Ohio

Eye on Education

Four Things to Know About Ohio’s Graduation Rate

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For the next several months, StateImpact Ohio is taking a look at the state’s dropouts.

We’ll look at who’s dropping out, why they’re leaving school, and the efforts the state is making to get them reengaged.

Before we examine the issue of dropouts, we’ll start by looking at Ohio’s graduation rate, what it means, and how its calculated.

Here are four things to know:

1. The rate tells you who graduated on time.

Ohio provides a four year graduation rate for each district.  It’s the percentage of students who graduate in a given year, divided by the number of those students who started 9th grade together in the same cohort, plus any students who transferred in during that same 4 year period.   The denominator doesn’t include any students who died, moved to another country, or transferred to a different district.  Sidenote: this is different from the way Ohio calculated the graduation rate in the past, so be careful about comparing the 2012 graduation rate to any previous years.

2.  Ohio also calculates a five year graduation rate.

This rate stretches the definition of “on-time” from four years to five years.   In this calculation, the denominator includes students who started ninth grade together at the same time, plus any students who transferred in during that same five year period.  It also excludes students who died, move to another country, or transferred to a different district.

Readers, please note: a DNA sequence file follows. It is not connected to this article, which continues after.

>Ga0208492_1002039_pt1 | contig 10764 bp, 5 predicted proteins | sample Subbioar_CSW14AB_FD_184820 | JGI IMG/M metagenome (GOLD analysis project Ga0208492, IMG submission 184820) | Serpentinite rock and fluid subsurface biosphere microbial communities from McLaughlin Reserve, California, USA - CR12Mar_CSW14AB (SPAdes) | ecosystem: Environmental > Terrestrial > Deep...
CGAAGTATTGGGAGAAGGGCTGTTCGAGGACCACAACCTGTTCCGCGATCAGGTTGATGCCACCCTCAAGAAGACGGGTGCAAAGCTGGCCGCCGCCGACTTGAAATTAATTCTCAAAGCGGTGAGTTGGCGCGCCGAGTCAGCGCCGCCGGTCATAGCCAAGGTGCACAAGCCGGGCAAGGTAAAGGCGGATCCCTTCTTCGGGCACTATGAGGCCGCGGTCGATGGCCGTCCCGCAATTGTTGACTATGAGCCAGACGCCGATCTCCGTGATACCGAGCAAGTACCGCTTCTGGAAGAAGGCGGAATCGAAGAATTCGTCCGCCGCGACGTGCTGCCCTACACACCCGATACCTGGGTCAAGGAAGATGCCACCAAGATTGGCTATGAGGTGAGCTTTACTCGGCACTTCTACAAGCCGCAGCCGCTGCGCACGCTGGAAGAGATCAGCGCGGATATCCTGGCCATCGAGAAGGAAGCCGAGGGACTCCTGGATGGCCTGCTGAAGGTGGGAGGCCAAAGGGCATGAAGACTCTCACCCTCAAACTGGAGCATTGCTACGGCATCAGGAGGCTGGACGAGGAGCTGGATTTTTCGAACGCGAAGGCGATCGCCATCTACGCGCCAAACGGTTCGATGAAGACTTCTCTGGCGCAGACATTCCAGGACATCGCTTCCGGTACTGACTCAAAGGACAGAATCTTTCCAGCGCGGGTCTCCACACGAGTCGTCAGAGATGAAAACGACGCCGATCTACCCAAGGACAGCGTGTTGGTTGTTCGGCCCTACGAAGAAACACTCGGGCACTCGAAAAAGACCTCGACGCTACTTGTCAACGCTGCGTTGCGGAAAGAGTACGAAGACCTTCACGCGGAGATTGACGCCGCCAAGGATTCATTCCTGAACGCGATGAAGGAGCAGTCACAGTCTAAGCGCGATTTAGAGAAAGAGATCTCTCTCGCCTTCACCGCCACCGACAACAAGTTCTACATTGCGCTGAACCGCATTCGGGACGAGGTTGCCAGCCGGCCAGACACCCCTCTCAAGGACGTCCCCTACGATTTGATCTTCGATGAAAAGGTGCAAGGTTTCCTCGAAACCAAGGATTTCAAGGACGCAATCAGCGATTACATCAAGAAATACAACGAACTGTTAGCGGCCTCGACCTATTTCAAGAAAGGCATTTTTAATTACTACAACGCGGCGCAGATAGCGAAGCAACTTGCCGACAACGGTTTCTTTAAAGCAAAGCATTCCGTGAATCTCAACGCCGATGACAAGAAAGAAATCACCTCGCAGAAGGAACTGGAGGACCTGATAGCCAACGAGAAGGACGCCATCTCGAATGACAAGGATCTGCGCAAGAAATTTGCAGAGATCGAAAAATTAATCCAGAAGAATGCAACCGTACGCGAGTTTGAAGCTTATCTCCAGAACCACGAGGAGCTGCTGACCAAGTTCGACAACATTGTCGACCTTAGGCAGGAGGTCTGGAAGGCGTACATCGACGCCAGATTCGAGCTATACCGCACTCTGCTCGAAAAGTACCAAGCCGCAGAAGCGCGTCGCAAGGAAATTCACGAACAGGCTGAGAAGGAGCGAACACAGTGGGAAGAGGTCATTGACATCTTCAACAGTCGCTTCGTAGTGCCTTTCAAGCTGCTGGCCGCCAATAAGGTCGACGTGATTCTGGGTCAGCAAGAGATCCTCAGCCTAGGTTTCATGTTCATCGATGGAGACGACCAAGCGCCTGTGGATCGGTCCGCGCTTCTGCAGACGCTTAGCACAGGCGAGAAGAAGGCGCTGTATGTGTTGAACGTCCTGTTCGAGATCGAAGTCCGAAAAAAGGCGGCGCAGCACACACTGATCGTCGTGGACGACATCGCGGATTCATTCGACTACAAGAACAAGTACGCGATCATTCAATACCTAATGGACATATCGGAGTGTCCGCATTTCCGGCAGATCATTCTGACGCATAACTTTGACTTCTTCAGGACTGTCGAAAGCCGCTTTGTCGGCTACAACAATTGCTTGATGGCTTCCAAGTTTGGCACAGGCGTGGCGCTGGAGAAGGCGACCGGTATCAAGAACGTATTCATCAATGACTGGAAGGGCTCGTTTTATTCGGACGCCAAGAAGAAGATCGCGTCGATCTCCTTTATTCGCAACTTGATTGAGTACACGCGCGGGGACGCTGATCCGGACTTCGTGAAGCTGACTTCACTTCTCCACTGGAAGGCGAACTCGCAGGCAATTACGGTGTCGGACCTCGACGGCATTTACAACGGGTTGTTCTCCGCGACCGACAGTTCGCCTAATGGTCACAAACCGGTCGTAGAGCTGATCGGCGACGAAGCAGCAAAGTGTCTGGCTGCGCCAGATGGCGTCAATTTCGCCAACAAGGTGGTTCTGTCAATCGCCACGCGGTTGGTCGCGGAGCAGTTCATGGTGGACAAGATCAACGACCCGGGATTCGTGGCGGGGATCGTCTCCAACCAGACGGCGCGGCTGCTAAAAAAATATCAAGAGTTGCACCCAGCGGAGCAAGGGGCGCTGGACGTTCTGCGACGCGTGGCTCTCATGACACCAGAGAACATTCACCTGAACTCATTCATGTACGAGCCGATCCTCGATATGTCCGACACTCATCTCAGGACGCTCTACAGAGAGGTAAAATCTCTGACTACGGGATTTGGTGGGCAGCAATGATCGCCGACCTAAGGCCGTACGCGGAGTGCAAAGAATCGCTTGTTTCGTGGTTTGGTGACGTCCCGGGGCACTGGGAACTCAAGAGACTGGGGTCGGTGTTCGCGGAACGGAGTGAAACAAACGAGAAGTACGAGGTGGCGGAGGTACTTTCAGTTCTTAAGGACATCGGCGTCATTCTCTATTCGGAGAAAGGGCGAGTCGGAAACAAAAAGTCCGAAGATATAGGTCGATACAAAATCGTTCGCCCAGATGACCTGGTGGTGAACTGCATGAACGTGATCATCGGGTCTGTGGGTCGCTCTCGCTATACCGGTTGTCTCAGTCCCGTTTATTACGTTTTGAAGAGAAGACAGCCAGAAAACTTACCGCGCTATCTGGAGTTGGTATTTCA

3.  The rate appears one year behind.

The most recent report card shows the graduation rate from the previous year.  This is to account for the students who graduate over the summer.

4.  Simple subtraction doesn’t exactly tell you the dropout rate.

100 percent minus the graduation rate tells you the percentage of students in a cohort that did not graduate within four or five years of starting ninth grade.  That’s not to say that some of those students didn’t graduate eventually.

Ohio doesn’t report the dropout rate on the state report card.  ODE says that’s because some of those students do return to graduate at a later time.  Plus, there are multiple codes that a school district might enter to indicate a student left school for one reason or another.

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